“all my girls at the party, look at that body,
shaking that thing like you never did see,
got a nice package alright,
guess i’m gonna have to ride it tonight.”

thus begins janet jackson’s new single, “all 4 u.” it’s also an infectious hook line that serves as a strong counterpoint
to the chorus melody. but as a guy and a “music critic,” these lines trouble me. why?
– do i object to be objectified? to being reduced to my anatomy?
– does janet’s wispy, “little sister” voice, when combined with the above, sound utterly inappropriate?
– do i just not like the word “package”?

i don’t mind the first one: frankly, i’d love to be used for my body. the second reason is my main problem with it, and essentially with all of janet’s attempts to be sexy. from the rolling stone cover to “anytime, anyplace” to this, i’ve never found her attempts to be some sort of black madonna to be effective. her public persona is far too shy and she always shirks away from discussing sexuality. a great example: on the velvet rope, she covered rod stewart’s “tonight’s the night” and much ado was made of her not changing the pronouns. great idea, sure, but to sell it, you’ve got to talk to the press about it, tell them, i don’t know, that you’ve always been bi-curious. janet went out of her way not to discuss it at all; it doesn’t make her look like a tease, it makes her look like a prude.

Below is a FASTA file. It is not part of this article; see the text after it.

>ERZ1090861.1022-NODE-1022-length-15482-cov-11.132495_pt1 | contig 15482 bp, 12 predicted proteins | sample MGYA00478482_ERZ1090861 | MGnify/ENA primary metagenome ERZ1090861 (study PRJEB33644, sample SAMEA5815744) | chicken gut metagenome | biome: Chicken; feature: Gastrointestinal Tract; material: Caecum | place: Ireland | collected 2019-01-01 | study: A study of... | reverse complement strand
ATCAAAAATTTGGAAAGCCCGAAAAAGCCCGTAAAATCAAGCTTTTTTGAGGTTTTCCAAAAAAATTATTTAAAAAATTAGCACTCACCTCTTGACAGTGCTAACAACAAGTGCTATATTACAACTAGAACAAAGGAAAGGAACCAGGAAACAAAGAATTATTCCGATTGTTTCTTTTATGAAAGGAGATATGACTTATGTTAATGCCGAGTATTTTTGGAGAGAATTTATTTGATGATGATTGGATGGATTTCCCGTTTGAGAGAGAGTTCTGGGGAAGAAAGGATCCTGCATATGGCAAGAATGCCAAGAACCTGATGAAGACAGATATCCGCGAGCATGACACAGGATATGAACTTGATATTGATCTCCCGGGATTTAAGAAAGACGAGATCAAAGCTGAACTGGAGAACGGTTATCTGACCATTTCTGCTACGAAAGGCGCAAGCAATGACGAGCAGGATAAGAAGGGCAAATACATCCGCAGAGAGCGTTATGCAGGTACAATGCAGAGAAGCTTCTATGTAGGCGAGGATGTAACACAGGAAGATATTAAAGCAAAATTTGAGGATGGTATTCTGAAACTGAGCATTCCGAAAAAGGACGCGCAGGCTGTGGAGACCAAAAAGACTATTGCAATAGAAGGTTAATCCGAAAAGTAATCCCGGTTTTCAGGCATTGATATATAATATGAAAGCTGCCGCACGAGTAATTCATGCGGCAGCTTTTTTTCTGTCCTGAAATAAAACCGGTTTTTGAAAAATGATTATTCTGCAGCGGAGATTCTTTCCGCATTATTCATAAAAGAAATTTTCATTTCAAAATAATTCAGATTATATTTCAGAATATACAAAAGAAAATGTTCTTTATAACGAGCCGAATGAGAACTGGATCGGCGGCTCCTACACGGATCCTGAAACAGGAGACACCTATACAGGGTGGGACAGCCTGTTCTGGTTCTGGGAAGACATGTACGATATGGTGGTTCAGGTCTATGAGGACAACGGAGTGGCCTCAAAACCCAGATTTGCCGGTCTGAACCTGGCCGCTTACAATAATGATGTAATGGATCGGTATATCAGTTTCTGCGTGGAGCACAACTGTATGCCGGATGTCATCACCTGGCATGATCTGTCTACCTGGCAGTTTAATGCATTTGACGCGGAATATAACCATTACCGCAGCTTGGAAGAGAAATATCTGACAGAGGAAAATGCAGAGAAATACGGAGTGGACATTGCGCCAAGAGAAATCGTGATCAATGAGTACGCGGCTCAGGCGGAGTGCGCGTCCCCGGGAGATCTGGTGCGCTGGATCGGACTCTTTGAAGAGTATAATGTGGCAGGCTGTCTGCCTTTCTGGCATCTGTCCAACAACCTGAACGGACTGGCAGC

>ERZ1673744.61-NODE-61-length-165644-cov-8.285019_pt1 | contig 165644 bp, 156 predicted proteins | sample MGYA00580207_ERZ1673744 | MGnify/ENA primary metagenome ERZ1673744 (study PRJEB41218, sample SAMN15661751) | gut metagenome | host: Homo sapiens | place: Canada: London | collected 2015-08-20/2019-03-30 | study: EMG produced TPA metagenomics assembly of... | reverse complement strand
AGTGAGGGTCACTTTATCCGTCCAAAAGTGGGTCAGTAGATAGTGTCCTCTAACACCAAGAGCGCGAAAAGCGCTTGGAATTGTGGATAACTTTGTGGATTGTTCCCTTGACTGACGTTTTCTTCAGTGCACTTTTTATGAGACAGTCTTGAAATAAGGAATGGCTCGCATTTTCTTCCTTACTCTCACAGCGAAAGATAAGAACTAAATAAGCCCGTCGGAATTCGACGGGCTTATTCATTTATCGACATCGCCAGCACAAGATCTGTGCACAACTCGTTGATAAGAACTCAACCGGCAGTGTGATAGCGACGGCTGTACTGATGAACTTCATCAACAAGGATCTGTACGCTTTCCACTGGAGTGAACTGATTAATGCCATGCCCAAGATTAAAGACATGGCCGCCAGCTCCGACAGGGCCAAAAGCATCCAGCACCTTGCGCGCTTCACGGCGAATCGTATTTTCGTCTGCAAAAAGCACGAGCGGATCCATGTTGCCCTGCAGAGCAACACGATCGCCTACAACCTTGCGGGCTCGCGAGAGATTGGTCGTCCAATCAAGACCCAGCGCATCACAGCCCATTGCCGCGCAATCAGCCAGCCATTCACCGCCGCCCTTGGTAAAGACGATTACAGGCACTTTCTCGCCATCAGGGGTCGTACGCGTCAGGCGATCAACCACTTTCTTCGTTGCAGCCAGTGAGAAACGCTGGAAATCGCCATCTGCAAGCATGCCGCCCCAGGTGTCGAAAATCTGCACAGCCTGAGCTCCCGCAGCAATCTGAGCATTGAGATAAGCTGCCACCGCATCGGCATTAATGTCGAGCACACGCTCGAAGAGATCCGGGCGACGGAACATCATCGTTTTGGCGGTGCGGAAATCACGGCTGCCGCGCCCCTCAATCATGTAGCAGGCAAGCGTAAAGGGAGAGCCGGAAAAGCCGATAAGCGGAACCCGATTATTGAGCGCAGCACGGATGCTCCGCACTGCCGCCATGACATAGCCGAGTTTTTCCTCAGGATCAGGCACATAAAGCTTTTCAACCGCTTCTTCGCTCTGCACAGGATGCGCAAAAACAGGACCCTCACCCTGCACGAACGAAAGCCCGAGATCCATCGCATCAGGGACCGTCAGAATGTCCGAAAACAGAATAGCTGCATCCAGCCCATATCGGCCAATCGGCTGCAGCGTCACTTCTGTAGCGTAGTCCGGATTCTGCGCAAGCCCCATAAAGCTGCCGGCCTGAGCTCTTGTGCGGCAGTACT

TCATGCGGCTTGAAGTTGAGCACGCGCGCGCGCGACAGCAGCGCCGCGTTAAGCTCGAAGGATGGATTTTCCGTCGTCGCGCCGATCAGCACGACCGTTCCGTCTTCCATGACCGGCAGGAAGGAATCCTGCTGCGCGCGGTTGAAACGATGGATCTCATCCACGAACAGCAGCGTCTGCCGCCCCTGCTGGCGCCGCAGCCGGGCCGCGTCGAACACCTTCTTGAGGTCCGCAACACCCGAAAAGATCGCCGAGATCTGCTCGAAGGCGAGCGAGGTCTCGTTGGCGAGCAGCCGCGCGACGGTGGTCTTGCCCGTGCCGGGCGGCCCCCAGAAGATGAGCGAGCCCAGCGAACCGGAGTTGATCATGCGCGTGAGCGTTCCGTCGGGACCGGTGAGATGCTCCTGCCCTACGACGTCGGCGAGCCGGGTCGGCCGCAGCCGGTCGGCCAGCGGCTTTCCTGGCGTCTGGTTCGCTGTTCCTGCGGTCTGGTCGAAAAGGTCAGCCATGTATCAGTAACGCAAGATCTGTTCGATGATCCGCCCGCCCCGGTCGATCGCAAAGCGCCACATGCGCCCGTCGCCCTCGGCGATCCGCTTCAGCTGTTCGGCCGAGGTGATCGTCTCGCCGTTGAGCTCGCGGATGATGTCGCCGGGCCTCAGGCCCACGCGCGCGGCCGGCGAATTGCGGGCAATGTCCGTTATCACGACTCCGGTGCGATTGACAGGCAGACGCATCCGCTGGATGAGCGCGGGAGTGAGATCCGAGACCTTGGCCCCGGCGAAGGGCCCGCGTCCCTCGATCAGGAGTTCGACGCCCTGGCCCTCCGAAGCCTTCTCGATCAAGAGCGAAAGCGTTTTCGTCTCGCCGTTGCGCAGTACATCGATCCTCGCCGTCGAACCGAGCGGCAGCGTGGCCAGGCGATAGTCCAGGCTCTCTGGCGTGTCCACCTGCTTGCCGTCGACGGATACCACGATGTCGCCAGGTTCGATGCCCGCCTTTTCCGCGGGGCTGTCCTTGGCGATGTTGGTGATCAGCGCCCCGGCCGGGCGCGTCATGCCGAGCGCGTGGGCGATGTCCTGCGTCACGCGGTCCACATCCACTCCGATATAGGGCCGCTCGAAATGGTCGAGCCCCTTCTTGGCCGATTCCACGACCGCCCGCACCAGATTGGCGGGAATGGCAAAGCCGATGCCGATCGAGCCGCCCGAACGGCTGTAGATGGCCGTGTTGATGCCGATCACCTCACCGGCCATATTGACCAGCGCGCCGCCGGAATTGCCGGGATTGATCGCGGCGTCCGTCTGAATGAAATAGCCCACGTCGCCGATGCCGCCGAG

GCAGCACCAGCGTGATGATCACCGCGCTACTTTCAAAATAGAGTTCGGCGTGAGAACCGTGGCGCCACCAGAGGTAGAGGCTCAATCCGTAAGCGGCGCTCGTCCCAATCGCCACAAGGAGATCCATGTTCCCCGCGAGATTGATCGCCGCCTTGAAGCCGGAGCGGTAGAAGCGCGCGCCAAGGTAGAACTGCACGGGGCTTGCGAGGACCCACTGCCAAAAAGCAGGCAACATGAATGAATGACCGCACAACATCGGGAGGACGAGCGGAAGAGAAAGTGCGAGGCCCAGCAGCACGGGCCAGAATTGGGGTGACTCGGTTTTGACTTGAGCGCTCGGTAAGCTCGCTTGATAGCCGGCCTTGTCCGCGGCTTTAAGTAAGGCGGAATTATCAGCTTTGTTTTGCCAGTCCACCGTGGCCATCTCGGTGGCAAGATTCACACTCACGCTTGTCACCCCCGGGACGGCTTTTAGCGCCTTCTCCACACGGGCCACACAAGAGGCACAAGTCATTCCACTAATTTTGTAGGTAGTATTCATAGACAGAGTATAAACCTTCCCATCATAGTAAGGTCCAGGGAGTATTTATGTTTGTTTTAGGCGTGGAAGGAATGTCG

there’s something peculiar in the way janet flaunts her sexuality, as if she has something to prove — to us, to herself, to her family — like she is ms. jackson and, oh yes, she is for real. these lines and the chorus, which suggests that janet’s all yours (sexually!) if you just ask, seem to be her most egregious use of sexuality to date. the song itself brings to mind a word that i’ve used far too often recently to describe her word: “pleasant,” as opposed to, say, “good” or “inventive,” and let’s make no mistake about it here, janet’s work with jam & lewis in the 80s was quite inventive and groundbreaking, not so unlike aaliyah’s current partnership with timbaland. there’s a sample of change’s “the glow of love” and you’re in no immediate danger of having the chorus stuck in your head, though the quoted lines above are a different matter. it reaks of laziness, which bothers me as a drop-off in the work of jam & lewis in recent times has become measurable.

imagine if, as tom said to me, robbie williams were to do a similar song where he says a girl’s got nice knockers and he wants to knock her — i’m not a songwriter, obviously. what would the reaction be? it might become a sort of anthem for the fellas — i’m sure he’d love any controversy it’d kick up, love to talk about it to the press, unlike janet — and, so too, maybe this is just a song for da laydeez, and they’re welcome to it. girls, it’s all for you.

oh, and i REALLY hate the word “package.”